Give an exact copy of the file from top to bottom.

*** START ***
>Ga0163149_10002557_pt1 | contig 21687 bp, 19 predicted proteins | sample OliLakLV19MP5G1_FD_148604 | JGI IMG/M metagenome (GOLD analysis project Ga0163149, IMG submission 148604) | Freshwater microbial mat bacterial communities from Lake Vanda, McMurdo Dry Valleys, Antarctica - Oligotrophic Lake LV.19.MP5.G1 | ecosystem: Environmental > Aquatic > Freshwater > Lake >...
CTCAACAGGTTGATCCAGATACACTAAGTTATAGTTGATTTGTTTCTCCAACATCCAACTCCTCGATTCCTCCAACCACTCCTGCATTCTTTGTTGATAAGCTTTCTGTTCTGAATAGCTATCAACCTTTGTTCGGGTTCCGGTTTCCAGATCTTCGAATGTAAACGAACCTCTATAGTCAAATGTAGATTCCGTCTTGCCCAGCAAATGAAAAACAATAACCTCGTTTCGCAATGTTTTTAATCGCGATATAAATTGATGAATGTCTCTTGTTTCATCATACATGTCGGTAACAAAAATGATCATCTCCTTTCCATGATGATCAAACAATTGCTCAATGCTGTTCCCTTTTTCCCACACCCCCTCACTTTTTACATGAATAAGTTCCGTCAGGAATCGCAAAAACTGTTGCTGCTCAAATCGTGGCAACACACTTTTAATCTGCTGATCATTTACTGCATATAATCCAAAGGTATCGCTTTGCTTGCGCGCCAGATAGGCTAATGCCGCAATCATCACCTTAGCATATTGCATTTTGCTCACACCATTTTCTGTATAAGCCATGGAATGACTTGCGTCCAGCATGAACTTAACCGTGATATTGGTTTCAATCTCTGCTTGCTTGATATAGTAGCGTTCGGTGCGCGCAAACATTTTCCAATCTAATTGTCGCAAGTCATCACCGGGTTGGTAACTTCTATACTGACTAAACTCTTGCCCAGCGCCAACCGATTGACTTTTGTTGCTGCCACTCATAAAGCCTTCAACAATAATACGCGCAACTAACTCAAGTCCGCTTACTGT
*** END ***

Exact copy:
>Ga0163149_10002557_pt1 | contig 21687 bp, 19 predicted proteins | sample OliLakLV19MP5G1_FD_148604 | JGI IMG/M metagenome (GOLD analysis project Ga0163149, IMG submission 148604) | Freshwater microbial mat bacterial communities from Lake Vanda, McMurdo Dry Valleys, Antarctica - Oligotrophic Lake LV.19.MP5.G1 | ecosystem: Environmental > Aquatic > Freshwater > Lake >...
CTCAACAGGTTGATCCAGATACACTAAGTTATAGTTGATTTGTTTCTCCAACATCCAACTCCTCGATTCCTCCAACCACTCCTGCATTCTTTGTTGATAAGCTTTCTGTTCTGAATAGCTATCAACCTTTGTTCGGGTTCCGGTTTCCAGATCTTCGAATGTAAACGAACCTCTATAGTCAAATGTAGATTCCGTCTTGCCCAGCAAATGAAAAACAATAACCTCGTTTCGCAATGTTTTTAATCGCGATATAAATTGATGAATGTCTCTTGTTTCATCATACATGTCGGTAACAAAAATGATCATCTCCTTTCCATGATGATCAAACAATTGCTCAATGCTGTTCCCTTTTTCCCACACCCCCTCACTTTTTACATGAATAAGTTCCGTCAGGAATCGCAAAAACTGTTGCTGCTCAAATCGTGGCAACACACTTTTAATCTGCTGATCATTTACTGCATATAATCCAAAGGTATCGCTTTGCTTGCGCGCCAGATAGGCTAATGCCGCAATCATCACCTTAGCATATTGCATTTTGCTCACACCATTTTCTGTATAAGCCATGGAATGACTTGCGTCCAGCATGAACTTAACCGTGATATTGGTTTCAATCTCTGCTTGCTTGATATAGTAGCGTTCGGTGCGCGCAAACATTTTCCAATCTAATTGTCGCAAGTCATCACCGGGTTGGTAACTTCTATACTGACTAAACTCTTGCCCAGCGCCAACCGATTGACTTTTGTTGCTGCCACTCATAAAGCCTTCAACAATAATACGCGCAACTAACTCAAGTCCGCTTACTGT